Design Copyright Infringement: Five of the most famous cases
Baio, a web developer, paid photographer Jay Maisel more than $32,000 settlement over a copyright infringement claim. The case stems over the cover art for the album Kind of Bloop, a chiptune remake of the Miles Davis classic, Kind of Blue.
Yes, you got that right. 32k for this.
Baio claims that by using NES-style pixel art to capture the artistic essence of the original album cover with “a fraction of the resolution and color depth of an analog photograph” he transformed it. Here’s how Judge Batts would respond “If an infringement of copyrightable expression could be justified as fair use solely on the basis of the infringer’s claim to a higher or different artistic use . . . there would be no practicable boundary to the fair use defense.”
THE ASSOCIATED PRESS VS. FAIREY
Famous street artist Shephard Fairey created the Hope poster during President Obama’s first run for presidential election in 2008. The design rapidly became a symbol for Obama’s campaign. In January 2009, the photograph on which Fairey allegedly based the design was revealed by the Associated Press as one shot by AP freelancer Mannie Garcia — with the AP demanding compensation for its use in Fairey’s work. Fairey responded with the defense of fair use, claiming his work didn’t reduce the value of the original photograph.
The artist and the AP press came to a private settlement in January 2011, part of which included a split in the profits for the work.
It’s unlikely that Garcia’s work could have ever reached the level of fame it did, if not for Fairey’s poster. Garcia himself stated he was “so proud of the photograph and that Fairey did what he did artistically with it, and the effect it has had,” but still had a problem with the fact that Fairey took the image without permission and without credit for it’s originator.
MCCANDLESS VS DIDO
The cover of Dido’s album Safe Trip Home shows McCandless , the first astronaut to make an untied or untethered ‘free flight’ in space, ‘free flying’ in space, around 320 meters away from the cargo bay of the space shuttle Challenger.
In a complaint filed on September 30 in Los Angeles‘ federal court, McCandless said that he never gave permission for Dido to use the 1984 photograph of him. Along with Dido,McCandless named Sony Music Entertainment and Getty Images Inc in the lawsuit. He is seeking unspecified damages, citing that the use of the image is an infringement of his persona.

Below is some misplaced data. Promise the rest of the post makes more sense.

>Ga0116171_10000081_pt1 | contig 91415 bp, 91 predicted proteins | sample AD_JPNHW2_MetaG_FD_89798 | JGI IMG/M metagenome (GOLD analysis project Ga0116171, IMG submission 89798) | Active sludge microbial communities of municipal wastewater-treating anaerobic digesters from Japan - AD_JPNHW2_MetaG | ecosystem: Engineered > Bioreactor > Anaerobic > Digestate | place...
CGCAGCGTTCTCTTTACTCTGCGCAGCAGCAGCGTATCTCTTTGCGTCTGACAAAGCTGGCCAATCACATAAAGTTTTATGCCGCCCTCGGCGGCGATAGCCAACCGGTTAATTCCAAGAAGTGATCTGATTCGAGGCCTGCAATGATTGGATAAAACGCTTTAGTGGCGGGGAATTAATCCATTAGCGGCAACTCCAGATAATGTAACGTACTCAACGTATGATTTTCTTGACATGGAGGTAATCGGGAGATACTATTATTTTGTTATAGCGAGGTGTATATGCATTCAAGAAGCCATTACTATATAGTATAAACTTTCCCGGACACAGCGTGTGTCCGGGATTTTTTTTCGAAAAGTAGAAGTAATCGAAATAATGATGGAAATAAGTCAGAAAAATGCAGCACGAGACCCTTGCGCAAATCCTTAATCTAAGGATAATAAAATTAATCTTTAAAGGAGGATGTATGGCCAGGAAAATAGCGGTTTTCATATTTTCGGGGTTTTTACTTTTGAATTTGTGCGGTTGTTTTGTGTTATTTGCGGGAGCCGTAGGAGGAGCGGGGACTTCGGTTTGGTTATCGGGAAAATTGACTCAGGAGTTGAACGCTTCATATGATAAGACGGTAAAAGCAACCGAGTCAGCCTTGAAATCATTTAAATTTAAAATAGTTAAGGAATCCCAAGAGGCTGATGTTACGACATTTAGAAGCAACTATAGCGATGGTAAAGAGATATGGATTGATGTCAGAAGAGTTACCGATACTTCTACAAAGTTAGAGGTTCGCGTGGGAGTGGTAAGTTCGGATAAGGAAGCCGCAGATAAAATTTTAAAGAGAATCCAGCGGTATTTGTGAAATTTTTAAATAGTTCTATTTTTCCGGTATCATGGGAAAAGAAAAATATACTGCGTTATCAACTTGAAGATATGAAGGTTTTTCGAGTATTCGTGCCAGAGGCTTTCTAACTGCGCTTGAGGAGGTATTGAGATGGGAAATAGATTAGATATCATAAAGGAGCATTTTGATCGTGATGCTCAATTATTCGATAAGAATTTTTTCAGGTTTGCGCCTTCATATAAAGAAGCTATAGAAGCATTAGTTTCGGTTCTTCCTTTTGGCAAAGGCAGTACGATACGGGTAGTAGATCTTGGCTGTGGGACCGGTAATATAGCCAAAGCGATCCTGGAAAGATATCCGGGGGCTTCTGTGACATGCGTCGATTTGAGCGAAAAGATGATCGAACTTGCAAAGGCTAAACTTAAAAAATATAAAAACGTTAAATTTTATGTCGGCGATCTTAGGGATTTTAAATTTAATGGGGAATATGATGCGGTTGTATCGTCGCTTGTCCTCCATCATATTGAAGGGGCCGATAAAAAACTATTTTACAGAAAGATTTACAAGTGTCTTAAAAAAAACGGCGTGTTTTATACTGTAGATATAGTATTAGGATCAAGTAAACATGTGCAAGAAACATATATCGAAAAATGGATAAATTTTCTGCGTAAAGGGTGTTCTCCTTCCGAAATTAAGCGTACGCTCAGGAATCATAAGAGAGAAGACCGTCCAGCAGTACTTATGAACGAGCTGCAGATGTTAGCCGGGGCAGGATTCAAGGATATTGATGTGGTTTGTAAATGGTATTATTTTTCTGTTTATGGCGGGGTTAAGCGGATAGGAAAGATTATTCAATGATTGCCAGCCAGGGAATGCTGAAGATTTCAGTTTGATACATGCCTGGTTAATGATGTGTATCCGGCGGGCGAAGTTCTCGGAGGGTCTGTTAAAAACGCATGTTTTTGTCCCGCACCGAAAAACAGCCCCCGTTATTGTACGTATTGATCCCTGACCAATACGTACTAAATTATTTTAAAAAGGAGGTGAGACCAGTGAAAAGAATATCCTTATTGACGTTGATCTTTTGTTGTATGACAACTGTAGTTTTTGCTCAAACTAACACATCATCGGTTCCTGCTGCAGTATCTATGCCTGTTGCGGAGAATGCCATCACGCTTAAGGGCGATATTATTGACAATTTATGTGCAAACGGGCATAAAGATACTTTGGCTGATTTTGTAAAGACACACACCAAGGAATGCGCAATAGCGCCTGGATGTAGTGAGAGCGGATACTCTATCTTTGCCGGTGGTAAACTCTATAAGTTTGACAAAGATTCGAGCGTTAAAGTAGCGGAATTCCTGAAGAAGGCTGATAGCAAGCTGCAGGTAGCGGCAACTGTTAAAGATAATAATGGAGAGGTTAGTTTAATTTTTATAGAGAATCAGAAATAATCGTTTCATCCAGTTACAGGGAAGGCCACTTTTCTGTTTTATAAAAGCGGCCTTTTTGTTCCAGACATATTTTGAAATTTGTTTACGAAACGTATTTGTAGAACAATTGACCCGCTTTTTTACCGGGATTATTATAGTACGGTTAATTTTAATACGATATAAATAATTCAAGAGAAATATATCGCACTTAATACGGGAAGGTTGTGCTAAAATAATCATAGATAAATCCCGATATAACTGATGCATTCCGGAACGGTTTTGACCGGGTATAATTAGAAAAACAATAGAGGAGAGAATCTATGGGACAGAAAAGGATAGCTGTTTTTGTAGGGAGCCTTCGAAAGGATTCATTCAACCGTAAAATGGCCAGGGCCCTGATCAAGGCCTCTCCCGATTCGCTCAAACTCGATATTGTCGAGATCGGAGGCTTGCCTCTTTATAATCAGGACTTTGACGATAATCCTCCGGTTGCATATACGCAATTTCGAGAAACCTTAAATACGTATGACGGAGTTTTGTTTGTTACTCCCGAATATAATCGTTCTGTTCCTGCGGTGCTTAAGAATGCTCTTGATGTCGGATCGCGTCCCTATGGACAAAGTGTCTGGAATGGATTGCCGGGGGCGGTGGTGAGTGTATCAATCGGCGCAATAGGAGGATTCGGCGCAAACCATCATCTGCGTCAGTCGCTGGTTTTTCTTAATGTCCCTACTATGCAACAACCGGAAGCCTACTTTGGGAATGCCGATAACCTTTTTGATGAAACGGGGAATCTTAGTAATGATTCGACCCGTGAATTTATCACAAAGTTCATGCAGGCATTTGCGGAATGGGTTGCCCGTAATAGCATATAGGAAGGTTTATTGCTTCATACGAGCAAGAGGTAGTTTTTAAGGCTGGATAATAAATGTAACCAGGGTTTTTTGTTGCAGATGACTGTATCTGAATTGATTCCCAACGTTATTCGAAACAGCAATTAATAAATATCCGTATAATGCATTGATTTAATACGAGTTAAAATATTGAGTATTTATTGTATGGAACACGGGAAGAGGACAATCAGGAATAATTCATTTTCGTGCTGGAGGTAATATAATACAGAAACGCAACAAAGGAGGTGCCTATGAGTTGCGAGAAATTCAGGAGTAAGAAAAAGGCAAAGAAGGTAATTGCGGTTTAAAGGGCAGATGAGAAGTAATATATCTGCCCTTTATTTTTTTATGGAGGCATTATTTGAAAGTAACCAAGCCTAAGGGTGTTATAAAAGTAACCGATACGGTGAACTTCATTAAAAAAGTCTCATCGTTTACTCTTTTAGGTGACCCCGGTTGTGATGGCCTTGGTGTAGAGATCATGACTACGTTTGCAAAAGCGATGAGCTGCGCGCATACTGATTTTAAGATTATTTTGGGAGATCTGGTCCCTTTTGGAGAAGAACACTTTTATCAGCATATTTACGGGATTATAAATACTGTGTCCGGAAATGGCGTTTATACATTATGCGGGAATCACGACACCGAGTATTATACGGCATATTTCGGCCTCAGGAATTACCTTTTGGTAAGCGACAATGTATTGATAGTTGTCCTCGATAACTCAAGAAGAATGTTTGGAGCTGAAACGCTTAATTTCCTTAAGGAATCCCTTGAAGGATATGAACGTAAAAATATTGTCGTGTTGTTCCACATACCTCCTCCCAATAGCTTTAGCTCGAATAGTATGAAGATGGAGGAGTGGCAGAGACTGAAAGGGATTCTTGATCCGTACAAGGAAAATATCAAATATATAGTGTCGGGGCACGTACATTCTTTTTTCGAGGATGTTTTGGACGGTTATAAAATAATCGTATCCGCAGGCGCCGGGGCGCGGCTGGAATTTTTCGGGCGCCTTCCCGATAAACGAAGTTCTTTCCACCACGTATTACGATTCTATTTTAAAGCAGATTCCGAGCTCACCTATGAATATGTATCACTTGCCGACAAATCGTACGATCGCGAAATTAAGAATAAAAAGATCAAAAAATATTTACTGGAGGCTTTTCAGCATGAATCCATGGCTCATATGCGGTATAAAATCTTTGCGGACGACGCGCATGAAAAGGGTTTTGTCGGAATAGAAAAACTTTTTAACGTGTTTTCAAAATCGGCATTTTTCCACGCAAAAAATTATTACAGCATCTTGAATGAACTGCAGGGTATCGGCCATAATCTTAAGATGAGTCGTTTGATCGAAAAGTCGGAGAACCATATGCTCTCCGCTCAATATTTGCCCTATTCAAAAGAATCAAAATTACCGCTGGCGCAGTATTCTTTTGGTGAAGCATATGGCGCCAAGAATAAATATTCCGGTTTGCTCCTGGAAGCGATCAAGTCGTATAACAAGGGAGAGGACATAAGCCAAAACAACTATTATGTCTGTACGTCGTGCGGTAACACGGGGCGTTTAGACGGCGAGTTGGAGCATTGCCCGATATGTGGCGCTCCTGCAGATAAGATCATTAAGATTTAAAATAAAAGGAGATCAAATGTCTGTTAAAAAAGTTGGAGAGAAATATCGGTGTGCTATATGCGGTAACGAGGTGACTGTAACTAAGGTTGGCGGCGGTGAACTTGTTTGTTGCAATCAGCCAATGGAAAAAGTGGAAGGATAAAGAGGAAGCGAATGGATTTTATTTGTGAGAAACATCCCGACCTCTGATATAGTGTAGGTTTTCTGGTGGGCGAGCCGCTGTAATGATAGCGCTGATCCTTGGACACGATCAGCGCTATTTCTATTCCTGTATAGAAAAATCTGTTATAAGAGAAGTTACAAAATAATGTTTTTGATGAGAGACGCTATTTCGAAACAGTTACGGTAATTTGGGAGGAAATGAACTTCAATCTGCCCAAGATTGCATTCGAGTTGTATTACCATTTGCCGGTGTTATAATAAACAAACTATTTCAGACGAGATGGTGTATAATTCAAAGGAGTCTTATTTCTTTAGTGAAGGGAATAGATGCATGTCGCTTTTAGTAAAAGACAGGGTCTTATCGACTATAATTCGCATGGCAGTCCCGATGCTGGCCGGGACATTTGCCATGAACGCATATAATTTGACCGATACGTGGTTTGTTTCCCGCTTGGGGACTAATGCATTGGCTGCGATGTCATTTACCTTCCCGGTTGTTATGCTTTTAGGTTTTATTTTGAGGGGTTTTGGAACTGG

ROGER DEAN VS JAMES CAMERON
Roger Dean, album designer best known for designing album covers and artwork for the band Yes, filed a lawsuit against James Cameron and the motion picture Avatar for the stark similarity between Dean’s work and the depiction of the planet Pandora in Avatar.
Immediately upon the release of Avatar, numerous commentators noticed the similarity. It was so obvious that Cameron was directly asked about it in an interview with Entertainment Weekly.
“Where did Cameron get the idea for the floating mountains? Was that from a Yesalbum cover?
‘It might have been,’ the director says with a laugh. ‘Back in my pot-smoking days.’”
But on Wednesday, U.S. District Court Judge Jesse M. Furman dismissed the suit, which was being heard in New York. Furman called several of Dean’s claims “misguided,” noting that as evidence, the artist included images from “books about or derived from Avatar” rather than the film. The judge also noted that images from the film were cropped, rotated and otherwise taken “out of context” in an attempt to make them look similar to Dean’s paintings, which were in turn also manipulated by the artist.
SUFJAN VS DC
The original cover of Sufjan Stevens’ 2005 album Illinois featured an image of Superman flying over Chicago, due to the fact that the city of Metropolis from the Superman comics was based on Chicago. However, the cover had to be redesigned soon after the album’s release due to the threat of a lawsuit from DC Comics. The Superman image was replaced by an image of three floating balloons.
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